With the rapid growth of online course enrollments, a debate in higher education has broken out concerning whether online instruction is as good as, or even better than, traditional, face-to-face, classroom instruction. Partisans of online learning point to the success of traditional and for-profit institutions in delivering educational opportunities to cohorts of older and underrepresented students for whom on-campus learning presents otherwise
insurmountable challenges because of life/work schedules or distance. Defenders of classroom-based learning, albeit with technological enhancements, often come off as 21st-century Luddites who cravenly resist threats to their lifestyle. When questions about whether online learning saves money for institutions and students are added to the discussion, you have a witch’s brew of complicated issues.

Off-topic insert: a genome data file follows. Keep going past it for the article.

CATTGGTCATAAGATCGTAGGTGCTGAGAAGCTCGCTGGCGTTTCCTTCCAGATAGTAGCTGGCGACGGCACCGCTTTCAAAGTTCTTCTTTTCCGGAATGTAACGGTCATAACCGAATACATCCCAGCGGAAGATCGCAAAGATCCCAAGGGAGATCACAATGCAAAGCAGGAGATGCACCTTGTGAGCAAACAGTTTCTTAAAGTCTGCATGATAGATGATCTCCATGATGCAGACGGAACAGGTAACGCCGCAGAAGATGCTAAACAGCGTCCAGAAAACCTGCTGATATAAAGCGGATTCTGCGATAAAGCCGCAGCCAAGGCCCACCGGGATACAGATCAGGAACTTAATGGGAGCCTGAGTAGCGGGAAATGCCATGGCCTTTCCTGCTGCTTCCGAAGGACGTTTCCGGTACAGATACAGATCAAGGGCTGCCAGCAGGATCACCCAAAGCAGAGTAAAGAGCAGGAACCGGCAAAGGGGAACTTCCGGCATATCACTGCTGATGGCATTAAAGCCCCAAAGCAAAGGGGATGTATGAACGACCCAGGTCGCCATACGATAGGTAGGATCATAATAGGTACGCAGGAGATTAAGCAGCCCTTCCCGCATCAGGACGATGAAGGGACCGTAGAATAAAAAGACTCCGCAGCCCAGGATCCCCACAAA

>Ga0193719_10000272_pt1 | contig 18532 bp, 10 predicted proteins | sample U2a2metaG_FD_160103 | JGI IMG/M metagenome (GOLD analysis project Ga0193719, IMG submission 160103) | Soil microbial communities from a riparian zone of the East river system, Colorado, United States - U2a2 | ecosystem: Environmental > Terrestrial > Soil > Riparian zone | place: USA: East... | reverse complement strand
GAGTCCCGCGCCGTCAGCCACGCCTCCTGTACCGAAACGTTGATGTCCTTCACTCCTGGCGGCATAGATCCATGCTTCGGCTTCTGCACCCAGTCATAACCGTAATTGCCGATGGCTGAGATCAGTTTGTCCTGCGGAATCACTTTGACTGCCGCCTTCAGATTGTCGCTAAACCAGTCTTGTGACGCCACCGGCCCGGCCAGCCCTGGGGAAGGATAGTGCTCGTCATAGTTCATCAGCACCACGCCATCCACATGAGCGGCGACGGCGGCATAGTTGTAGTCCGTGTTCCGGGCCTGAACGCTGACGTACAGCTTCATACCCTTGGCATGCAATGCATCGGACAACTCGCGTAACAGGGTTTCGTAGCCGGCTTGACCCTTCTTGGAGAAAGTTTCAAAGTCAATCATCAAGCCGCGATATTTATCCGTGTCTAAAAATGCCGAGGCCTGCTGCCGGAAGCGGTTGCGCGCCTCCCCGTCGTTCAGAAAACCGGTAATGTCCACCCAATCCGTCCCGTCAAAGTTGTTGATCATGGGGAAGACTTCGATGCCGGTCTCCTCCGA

Although I spent my entire teaching career in a classroom setting, I am no Luddite. I have taught in “smart” classrooms, complete with internet and video hookups and have utilized course management systems to generate student interaction, provide feedback electronically on student papers, and evaluate student performance. I agree with those who say that online learning is here to stay and that higher education must adopt the most effective methods of instruction for students with different learning challenges and objectives. Nevertheless, I perceive a disturbing trend toward an uncritical acceptance of online learning as a panacea for all that ails higher education. With education as key to job creation and career enhancement, we are rushing to promote education through technology without bothering to reflect on what we might be losing.
The Granularization of Knowledge